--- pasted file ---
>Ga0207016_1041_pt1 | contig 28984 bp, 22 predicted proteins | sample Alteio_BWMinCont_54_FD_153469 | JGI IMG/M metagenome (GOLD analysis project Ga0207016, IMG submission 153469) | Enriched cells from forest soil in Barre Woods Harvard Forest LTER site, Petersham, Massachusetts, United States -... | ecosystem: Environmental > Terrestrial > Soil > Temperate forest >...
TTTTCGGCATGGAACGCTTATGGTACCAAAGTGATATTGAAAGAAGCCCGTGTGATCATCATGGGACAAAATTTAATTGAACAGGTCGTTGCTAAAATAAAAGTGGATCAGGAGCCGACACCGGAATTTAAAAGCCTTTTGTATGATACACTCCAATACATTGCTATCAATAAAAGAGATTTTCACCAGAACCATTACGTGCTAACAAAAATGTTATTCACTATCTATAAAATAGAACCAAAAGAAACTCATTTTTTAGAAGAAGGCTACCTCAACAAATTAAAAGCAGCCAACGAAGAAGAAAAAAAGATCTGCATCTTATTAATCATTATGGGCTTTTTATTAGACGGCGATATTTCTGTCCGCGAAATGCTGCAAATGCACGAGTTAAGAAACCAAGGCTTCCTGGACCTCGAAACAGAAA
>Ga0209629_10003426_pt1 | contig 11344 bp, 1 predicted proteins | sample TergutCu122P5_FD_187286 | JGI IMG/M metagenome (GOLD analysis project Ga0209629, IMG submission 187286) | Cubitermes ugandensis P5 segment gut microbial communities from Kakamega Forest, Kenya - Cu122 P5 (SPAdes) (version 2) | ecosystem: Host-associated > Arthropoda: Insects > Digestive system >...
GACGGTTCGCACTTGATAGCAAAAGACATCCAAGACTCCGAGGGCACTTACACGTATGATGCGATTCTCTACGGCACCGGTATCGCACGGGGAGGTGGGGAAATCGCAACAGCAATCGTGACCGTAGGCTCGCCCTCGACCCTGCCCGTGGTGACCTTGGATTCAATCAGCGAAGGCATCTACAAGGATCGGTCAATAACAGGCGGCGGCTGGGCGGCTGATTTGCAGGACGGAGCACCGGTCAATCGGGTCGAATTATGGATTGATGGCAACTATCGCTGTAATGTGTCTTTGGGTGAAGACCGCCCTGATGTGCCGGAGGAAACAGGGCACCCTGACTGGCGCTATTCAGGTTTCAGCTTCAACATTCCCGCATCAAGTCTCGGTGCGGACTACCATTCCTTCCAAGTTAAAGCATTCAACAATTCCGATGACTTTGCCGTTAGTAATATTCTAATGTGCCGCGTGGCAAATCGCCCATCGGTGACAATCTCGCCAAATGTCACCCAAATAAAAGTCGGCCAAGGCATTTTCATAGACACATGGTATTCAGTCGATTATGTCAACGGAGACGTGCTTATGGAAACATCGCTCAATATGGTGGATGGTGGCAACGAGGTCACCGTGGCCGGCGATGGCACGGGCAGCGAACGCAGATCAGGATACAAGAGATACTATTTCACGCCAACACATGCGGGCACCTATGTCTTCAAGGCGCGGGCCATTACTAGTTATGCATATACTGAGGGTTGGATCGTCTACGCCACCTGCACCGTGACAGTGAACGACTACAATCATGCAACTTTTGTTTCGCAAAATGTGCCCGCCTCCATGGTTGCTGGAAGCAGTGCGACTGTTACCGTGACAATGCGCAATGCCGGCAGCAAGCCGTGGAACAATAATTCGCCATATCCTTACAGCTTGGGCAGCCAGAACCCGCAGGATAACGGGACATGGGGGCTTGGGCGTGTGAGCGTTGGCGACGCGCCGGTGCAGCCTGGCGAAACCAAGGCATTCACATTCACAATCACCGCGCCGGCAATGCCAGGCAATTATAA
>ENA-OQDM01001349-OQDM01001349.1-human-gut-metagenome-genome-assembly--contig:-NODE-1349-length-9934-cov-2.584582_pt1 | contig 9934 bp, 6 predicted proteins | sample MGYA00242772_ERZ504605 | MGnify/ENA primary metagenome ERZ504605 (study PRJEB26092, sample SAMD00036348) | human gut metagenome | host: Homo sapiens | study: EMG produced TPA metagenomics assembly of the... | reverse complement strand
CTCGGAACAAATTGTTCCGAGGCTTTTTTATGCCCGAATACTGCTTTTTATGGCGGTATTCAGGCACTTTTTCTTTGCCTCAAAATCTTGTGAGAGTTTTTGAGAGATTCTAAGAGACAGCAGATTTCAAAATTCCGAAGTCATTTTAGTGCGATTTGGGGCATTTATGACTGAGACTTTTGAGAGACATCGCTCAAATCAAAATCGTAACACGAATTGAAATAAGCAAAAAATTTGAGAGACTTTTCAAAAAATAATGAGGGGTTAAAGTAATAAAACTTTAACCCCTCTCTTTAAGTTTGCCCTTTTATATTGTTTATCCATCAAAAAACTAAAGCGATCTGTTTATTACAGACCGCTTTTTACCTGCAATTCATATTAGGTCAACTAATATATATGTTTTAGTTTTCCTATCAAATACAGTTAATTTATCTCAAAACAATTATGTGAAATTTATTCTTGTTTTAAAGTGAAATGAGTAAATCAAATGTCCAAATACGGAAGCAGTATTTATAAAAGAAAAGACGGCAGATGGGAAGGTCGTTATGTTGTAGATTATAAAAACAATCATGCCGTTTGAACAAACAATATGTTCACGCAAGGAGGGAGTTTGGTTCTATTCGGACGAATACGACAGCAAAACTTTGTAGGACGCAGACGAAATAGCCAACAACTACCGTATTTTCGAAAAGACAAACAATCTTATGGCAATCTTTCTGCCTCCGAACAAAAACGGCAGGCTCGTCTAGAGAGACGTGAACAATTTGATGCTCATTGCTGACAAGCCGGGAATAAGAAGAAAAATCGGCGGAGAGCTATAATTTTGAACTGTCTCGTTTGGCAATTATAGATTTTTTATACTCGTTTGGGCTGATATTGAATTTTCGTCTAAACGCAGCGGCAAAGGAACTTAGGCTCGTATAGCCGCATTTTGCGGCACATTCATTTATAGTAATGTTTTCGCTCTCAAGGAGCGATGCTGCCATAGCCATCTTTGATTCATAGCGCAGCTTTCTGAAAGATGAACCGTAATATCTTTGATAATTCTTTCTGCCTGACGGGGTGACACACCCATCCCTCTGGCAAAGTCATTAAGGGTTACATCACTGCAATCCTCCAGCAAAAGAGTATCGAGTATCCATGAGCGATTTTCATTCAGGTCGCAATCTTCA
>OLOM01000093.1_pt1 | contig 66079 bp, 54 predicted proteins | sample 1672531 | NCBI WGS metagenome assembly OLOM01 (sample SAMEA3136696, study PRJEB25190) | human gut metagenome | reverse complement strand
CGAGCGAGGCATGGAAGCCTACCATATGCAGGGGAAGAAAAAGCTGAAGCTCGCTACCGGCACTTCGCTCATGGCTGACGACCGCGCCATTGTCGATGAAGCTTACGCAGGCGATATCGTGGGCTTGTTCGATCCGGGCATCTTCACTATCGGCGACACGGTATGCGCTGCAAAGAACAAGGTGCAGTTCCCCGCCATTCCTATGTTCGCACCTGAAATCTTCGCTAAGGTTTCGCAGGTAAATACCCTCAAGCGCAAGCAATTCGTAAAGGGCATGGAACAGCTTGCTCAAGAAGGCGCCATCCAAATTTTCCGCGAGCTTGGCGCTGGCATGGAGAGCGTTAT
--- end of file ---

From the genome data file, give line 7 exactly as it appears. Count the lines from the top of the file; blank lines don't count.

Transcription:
>OLOM01000093.1_pt1 | contig 66079 bp, 54 predicted proteins | sample 1672531 | NCBI WGS metagenome assembly OLOM01 (sample SAMEA3136696, study PRJEB25190) | human gut metagenome | reverse complement strand